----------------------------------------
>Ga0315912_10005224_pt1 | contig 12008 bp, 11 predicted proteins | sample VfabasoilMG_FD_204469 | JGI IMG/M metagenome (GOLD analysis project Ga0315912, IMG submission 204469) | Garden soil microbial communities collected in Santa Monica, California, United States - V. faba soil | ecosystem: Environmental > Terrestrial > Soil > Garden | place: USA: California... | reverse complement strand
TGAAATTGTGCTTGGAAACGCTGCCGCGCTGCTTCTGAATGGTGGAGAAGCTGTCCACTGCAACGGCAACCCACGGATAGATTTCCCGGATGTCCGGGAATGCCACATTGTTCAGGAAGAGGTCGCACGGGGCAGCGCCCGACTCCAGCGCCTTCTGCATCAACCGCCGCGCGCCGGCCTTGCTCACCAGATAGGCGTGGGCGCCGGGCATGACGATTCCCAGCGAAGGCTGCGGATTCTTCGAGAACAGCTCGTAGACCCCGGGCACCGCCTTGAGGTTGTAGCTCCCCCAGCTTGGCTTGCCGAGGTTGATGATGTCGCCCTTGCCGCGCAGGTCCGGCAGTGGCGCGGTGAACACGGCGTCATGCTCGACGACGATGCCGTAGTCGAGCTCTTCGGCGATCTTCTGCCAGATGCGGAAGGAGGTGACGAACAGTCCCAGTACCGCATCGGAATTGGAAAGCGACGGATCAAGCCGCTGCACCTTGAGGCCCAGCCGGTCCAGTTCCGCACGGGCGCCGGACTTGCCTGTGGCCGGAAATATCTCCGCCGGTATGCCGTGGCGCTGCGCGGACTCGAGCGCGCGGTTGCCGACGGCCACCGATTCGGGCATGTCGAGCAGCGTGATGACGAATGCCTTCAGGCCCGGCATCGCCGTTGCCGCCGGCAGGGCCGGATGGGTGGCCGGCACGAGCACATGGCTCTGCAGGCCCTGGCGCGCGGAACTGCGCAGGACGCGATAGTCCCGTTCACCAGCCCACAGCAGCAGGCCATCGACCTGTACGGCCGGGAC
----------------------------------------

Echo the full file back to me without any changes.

>Ga0315912_10005224_pt1 | contig 12008 bp, 11 predicted proteins | sample VfabasoilMG_FD_204469 | JGI IMG/M metagenome (GOLD analysis project Ga0315912, IMG submission 204469) | Garden soil microbial communities collected in Santa Monica, California, United States - V. faba soil | ecosystem: Environmental > Terrestrial > Soil > Garden | place: USA: California... | reverse complement strand
TGAAATTGTGCTTGGAAACGCTGCCGCGCTGCTTCTGAATGGTGGAGAAGCTGTCCACTGCAACGGCAACCCACGGATAGATTTCCCGGATGTCCGGGAATGCCACATTGTTCAGGAAGAGGTCGCACGGGGCAGCGCCCGACTCCAGCGCCTTCTGCATCAACCGCCGCGCGCCGGCCTTGCTCACCAGATAGGCGTGGGCGCCGGGCATGACGATTCCCAGCGAAGGCTGCGGATTCTTCGAGAACAGCTCGTAGACCCCGGGCACCGCCTTGAGGTTGTAGCTCCCCCAGCTTGGCTTGCCGAGGTTGATGATGTCGCCCTTGCCGCGCAGGTCCGGCAGTGGCGCGGTGAACACGGCGTCATGCTCGACGACGATGCCGTAGTCGAGCTCTTCGGCGATCTTCTGCCAGATGCGGAAGGAGGTGACGAACAGTCCCAGTACCGCATCGGAATTGGAAAGCGACGGATCAAGCCGCTGCACCTTGAGGCCCAGCCGGTCCAGTTCCGCACGGGCGCCGGACTTGCCTGTGGCCGGAAATATCTCCGCCGGTATGCCGTGGCGCTGCGCGGACTCGAGCGCGCGGTTGCCGACGGCCACCGATTCGGGCATGTCGAGCAGCGTGATGACGAATGCCTTCAGGCCCGGCATCGCCGTTGCCGCCGGCAGGGCCGGATGGGTGGCCGGCACGAGCACATGGCTCTGCAGGCCCTGGCGCGCGGAACTGCGCAGGACGCGATAGTCCCGTTCACCAGCCCACAGCAGCAGGCCATCGACCTGTACGGCCGGGAC